Cameron Park was a shady place in more than one sense when park ranger Larry Simms started patrolling it in 1986, with nothing but a horse and a radio.
On the weekends, a loop road in Pecan Bottoms became so jammed with cruising motorists that police couldn’t get through. As a former Waco police officer, Simms knew that all kinds of rowdy behavior flourished there away from watchful eyes: heavy drinking, drug dealing, gambling, dogfighting, even horse racing.
“One of the things we found out when I was a police officer was that guys would go out on Saturday night and sleep on the picnic tables and use it to gamble on the next day,” he said. “Whoever had the table would control the gambling. … They knew there was no way to get a policeman down there without being able to see you, and they had people watching out for police.”
Those unruly crowds are gone now, replaced by picnicking families, disc golfers and cyclists. Simms, who retired late last month as supervisor of the park ranger program, likes to think he and his crew had something to do with the change over the last 31 years.
“I know where it was then, and I know where it is now,” he said. “I wouldn’t hesitate to bring my grandbabies down there. I wouldn’t have said that in 1986. The city has done a tremendous job with Cameron Park.”
A city of Waco study committee on Cameron Park proposed the ranger program out of desperation with the disorder in the Park. In previous generations, the park had been a source of civic pride. Other recommendations, such as creating Cameron Park Zoo and closing part of the loop in Pecan Bottoms, also would help tame the park in coming years.
Simms, 65, recalls that it wasn’t an easy task for him and the other two original park rangers to face the rowdy crowds. They weren’t police and didn’t carry weapons, so there were times when they had to avoid possibly dangerous situations and call the police. But he said just having a horseback presence in the park caused most people to shape up.
“There was no more gambling, dogfights or driving on the grass,” he said.
Simms said the gun-free patrols allowed the rangers to deal with problems on a friendly basis.
“I don’t think people felt as threatened,” he said. “I think people are more open and more willing to talk to you. … We want to tell people what they can do in the park, as opposed to what they can’t do.”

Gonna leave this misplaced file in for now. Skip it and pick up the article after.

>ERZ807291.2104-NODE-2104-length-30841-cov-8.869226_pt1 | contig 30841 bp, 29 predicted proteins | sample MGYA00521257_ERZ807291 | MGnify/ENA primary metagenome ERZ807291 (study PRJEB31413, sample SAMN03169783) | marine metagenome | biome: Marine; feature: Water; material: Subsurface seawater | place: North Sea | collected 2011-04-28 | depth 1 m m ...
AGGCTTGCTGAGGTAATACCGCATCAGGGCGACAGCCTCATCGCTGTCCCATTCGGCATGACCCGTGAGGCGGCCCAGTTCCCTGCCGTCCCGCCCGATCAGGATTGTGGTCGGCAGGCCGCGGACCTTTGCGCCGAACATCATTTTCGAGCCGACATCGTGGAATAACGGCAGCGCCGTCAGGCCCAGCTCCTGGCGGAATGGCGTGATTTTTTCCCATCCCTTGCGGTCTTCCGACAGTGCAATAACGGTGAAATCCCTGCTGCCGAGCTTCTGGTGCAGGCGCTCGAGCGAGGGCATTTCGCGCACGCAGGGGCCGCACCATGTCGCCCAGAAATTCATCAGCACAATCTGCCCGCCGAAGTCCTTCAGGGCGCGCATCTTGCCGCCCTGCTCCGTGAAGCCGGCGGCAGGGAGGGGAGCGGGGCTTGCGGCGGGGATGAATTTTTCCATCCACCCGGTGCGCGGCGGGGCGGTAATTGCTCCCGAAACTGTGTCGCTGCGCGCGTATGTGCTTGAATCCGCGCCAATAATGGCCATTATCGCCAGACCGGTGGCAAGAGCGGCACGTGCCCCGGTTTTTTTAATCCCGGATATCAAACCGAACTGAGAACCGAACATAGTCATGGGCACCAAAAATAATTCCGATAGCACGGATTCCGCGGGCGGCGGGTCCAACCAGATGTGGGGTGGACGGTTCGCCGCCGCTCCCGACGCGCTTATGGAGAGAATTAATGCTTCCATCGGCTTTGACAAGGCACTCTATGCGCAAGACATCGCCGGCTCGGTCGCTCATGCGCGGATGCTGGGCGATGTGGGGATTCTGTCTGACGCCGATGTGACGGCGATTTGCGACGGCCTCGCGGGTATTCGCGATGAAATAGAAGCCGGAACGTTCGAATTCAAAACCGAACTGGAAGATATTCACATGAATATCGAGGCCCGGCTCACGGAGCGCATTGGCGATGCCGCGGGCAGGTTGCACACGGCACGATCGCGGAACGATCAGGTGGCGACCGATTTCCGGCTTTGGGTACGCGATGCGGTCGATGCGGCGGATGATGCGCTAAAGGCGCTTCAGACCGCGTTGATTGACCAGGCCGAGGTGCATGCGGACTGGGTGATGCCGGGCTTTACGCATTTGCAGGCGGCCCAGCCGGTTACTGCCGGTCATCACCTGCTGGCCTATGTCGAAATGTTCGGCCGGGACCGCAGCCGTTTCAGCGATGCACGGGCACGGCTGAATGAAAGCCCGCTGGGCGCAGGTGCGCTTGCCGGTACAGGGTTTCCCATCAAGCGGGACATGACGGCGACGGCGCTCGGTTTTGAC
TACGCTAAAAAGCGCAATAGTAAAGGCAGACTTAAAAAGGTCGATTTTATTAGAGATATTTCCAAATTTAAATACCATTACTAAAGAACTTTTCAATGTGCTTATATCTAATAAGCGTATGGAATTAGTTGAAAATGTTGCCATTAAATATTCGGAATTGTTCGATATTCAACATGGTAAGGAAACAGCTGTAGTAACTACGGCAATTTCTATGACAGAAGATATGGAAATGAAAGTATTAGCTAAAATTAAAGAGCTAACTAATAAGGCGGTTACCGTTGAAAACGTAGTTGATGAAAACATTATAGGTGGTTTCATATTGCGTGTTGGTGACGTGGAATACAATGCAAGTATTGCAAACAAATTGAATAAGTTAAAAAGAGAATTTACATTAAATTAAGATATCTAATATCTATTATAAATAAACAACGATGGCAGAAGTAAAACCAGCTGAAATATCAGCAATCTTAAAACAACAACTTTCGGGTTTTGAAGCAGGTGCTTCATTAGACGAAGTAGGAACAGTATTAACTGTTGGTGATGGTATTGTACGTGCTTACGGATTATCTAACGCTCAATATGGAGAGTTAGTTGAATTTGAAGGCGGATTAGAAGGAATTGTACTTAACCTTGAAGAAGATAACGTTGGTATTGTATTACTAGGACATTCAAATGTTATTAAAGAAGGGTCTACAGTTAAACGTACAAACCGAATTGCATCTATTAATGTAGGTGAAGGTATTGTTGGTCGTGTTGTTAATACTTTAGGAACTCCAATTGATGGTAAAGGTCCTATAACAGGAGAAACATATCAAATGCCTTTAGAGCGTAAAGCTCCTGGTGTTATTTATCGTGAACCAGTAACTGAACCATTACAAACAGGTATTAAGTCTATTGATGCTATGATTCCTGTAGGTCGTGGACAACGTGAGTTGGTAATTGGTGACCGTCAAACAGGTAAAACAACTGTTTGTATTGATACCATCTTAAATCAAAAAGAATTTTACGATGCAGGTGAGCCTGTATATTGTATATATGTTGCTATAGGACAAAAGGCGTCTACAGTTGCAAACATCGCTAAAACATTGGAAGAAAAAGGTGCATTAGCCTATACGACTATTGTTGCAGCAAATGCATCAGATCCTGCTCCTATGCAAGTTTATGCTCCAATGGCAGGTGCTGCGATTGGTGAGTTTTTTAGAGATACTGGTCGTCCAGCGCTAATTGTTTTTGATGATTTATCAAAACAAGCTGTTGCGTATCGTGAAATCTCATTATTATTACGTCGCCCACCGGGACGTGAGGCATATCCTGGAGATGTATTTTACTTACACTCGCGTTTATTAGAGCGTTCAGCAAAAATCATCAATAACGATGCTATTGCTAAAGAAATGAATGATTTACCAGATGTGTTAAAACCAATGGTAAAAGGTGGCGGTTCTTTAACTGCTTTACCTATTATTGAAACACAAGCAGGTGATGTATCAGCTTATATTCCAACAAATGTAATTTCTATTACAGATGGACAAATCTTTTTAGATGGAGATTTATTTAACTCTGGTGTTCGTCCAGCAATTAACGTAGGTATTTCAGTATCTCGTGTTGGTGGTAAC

Over the years, the rangers expanded the public relations mission, organizing activities and nature hikes in the park.
The first group of rangers included Nora Schell, who is now coordinator of the Lake Waco Wetlands. She was 21, just out of college with a degree in forestry, and with no equestrian experience.
“I didn’t know anything about horses at all,” Schell said.
Nonetheless, park officials took a chance on her.
Schell said she learned a lot by doing patrols with Simms, who had experience with law enforcement and grew up around horses.
“I think he kind of felt responsible for me,” she said. “He had been with the police department and knew what to expect.”
Schell said that when Simms became her boss years later, she appreciated his support.
“He’s a very even-keeled guy emotionally,” she said. “It takes a lot to get him upset. But as a supervisor, he always had your back. Whether you were right or wrong, he’d back you up.”
Kim Jennings, who has been a park ranger since 2001, has taken Simms’ place as supervisor. She agreed that Simms’ background helped get the program off to a good start.
“When they started back in the ’80s, they had a basic idea of what they wanted but didn’t know the nuts and bolts of how to achieve it,” Jennings said. “Larry was instrumental with his background and he was able to carry over his experience.”
Simms had worked as a state trooper in Bell County before he came to the Waco Police Department. He decided he was tired of rotating shift work and quit to make more money at General Tire. But he was downsized out of that job just as the park ranger job came open.
Simms, the son of a single mother who worked a janitorial job at Waco High School, grew up in East Waco in the Estella Maxey public housing project. He said East Waco at that time was underserved for parks, and kids in the neighborhood around East Waco Park didn’t welcome kids from the other side of Waco Drive.
He said Cameron Park was not officially segregated when he was young, but black families like his were hesitant to visit, fearing that it would start a fight.
“There were folks in East Waco who talked about, ‘Don’t get caught in Cameron Park,’ ” he said.
Herring Avenue bridge, which connects the park to East Waco, did not exist until the late 1960s, when Simms was nearly grown. But as a child, he would sometimes take a four-mile bike ride to visit Cameron Park to range about in the woods or wade in Proctor Springs.
Simms said that after the decline of Cameron Park in the 1970s and 1980s, it is once again a safe and family-friendly place and now is more socially integrated than ever. He said the park’s progress has mirrored Waco’s social progress.
“I personally think a lot has changed,” he said. “I don’t think people view people the same as they did back them. I don’t think African-American people see the park as belonging to someone else. … Some of the same people I grew up with, I see in the park now, and I know they feel comfortable with it.”